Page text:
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  • Writer's pictureP.K. Peterson

Will the New Obesity Drugs (GLP-1 Agonists) Impact Infectious Diseases?

“There’s never been anything like the revolution in the treatment of obesity that we are now living through.”

-Arthur L. Caplan, PhD, American ethicist and professor of bioethics, New York    University Grossman School of Medicine

“The latest generation of anti-obesity drugs has taken the world by storm, thanks to their effectiveness at treating diabetes and reducing weight. But these drugs also have a less well-known superpower: the ability to suppress inflammation.”

Mariana Lenharo, science and health journalist


The February 7, 2023 issue of The Atlantic featured this article: “Older Americans Are About to Lose a Lot of Weight.” Recently, I’ve read a number of similar articles all touting the extraordinary effectiveness of the glucagon-like peptide 1 (GLP-1) agonists—the new weight loss drugs. I’ve read these articles with interest not only because I’m an overweight older adult but also because of the potential impact GLP-1 drugs could have on infectious diseases. As we are now in the so-called “Age of GLP-1 Agonists,” i.e., Wegovy, Ozempic, Rybelsus, Saxenda, Trulicity, etc., I thought it time for a Germ Gems post on the GLP-1 agonists and their implications for other diseases.

The obesity pandemic. In the U.S., the obesity pandemic started in the late 1970s and emerged during the next decade in Westernized countries. Currently, about 41% of U.S. adults are obese, and 38% of the global population are either overweight or obese.

Overweight and obesity are defined as abnormal or excessive fat accumulation that presents a risk to health. A body mass index (BMI) over 25 is considered overweight, and over 30 obese.

(The Centers for Disease Control and Prevention provides a nifty on-line “BMI Calculator” if you would like to find out what your BMI is.)

Obesity is a chronic disease and needs to be treated like any other chronic disease. As Ania Jastreboff, MD, PhD, director of the Yale Obesity Research Center stated: “[O]besity is not a choice.” Genes and other biological factors play a role in obesity, and they’re involved in “getting hooked” on processed or junk food. And eating large amounts of ultra-processed fast food is a key factor in development of obesity.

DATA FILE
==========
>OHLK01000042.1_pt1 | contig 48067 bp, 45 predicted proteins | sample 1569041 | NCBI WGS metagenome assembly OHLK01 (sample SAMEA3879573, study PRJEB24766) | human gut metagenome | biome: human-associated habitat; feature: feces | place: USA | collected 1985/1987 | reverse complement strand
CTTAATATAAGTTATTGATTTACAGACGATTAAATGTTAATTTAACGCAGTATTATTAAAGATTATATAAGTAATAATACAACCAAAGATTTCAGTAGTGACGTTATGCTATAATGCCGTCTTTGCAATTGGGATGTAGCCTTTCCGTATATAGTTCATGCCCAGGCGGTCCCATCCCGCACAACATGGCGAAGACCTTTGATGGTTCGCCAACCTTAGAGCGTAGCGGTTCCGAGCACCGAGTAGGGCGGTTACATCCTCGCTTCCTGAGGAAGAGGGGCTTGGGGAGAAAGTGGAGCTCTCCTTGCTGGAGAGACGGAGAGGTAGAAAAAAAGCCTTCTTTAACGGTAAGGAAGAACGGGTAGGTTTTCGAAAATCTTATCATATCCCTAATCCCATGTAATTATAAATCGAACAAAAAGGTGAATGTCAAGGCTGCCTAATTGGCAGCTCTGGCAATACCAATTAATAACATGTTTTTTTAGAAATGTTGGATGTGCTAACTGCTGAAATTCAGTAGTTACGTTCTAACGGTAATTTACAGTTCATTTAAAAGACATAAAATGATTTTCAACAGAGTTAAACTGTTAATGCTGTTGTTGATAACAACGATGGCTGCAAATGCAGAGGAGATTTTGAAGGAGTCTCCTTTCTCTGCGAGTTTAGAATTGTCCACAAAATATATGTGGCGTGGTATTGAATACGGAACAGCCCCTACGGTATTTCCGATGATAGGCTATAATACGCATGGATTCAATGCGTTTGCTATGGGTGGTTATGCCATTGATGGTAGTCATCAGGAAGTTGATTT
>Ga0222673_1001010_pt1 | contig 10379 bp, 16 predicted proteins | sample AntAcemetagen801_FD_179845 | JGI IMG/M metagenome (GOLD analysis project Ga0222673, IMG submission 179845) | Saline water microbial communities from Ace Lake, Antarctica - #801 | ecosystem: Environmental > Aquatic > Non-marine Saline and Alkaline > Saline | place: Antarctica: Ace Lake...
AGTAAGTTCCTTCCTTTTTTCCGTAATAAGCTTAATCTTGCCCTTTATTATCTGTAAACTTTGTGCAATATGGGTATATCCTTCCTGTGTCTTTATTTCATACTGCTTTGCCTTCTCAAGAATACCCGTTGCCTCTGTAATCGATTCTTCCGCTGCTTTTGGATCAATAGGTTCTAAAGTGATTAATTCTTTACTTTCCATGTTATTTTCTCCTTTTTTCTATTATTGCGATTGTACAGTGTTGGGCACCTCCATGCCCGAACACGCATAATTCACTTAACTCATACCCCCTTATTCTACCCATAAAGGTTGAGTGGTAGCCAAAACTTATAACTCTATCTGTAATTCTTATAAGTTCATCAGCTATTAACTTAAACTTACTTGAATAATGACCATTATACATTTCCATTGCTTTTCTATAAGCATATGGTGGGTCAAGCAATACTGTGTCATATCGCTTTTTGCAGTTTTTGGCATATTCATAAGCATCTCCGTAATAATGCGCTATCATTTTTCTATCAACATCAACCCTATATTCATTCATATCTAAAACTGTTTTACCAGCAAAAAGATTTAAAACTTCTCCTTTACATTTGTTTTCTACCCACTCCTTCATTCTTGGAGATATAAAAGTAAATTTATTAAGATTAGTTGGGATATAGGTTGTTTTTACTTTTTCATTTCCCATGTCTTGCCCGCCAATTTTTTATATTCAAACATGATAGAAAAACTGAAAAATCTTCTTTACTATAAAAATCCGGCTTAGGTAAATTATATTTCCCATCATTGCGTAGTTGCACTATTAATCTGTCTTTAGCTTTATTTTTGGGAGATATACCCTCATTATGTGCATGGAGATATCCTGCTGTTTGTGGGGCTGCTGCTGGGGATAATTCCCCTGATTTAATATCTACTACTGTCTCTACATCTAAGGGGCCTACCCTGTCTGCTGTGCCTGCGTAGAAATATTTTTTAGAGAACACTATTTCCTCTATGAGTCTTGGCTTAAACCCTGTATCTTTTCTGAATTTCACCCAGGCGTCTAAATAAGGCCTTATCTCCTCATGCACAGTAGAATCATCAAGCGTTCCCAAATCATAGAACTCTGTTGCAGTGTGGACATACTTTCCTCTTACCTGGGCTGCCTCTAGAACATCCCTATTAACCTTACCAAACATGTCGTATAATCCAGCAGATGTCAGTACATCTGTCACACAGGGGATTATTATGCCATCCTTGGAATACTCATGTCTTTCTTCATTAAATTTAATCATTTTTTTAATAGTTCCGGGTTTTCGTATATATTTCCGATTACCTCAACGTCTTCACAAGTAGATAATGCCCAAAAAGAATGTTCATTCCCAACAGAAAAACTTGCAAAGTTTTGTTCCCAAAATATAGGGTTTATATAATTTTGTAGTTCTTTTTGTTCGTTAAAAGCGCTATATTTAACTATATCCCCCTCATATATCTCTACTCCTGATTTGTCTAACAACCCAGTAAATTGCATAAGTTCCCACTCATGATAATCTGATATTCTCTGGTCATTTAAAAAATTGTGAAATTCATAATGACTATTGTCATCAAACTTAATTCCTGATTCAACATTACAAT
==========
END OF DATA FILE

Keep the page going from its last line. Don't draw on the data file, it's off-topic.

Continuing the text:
All weight-loss programs for obese people recommend a well-balanced diet along with exercise. Unfortunately, these measures ultimately fail most patients. For obese patients with serious health problems, gastric bypass or bariatric surgery may be recommended. This procedure does work and is generally safe but, like all surgeries, has risks, e.g., anesthesia,excessive bleeding, and infection. Some doctors, therefore, herald the advent of GLP-1 agonist therapy as a game changer in the fight against obesity. (The therapy will also be a game changer for the pharmaceutical industry as some analysts forecast that by 2030, the market for GLP-1 agonists will yield up to $200 billion per year.)

What are the GLP-1 agonists and how do they work? GLP-1 agonists are a class of medications that mainly help manage blood sugar levels in people with Type 2 diabetes. GLP-1 agonists work by enhancing glucose-dependent insulin secretion and lowering blood glucose.

GLP-1 receptors are also widely expressed in the brain. Therefore, in addition to their effects on insulin secretion, GLP-1 agonists also affect brain reward pathways. Activation of GLP-1 receptors in brain reward pathways promotes the sense of fullness and satiety, thereby reducing appetite, food intake, and hunger with the end result of promoting weight loss.

Studies demonstrate that treatment with a GLP-1 agonist along with a diet and exercise program will result in up to 15% body weight loss. The Food and Drug Administration has approved at least 10 GLP-1 agonists for treatment of type 2 diabetes, most of which can also be used potentially to treat obesity.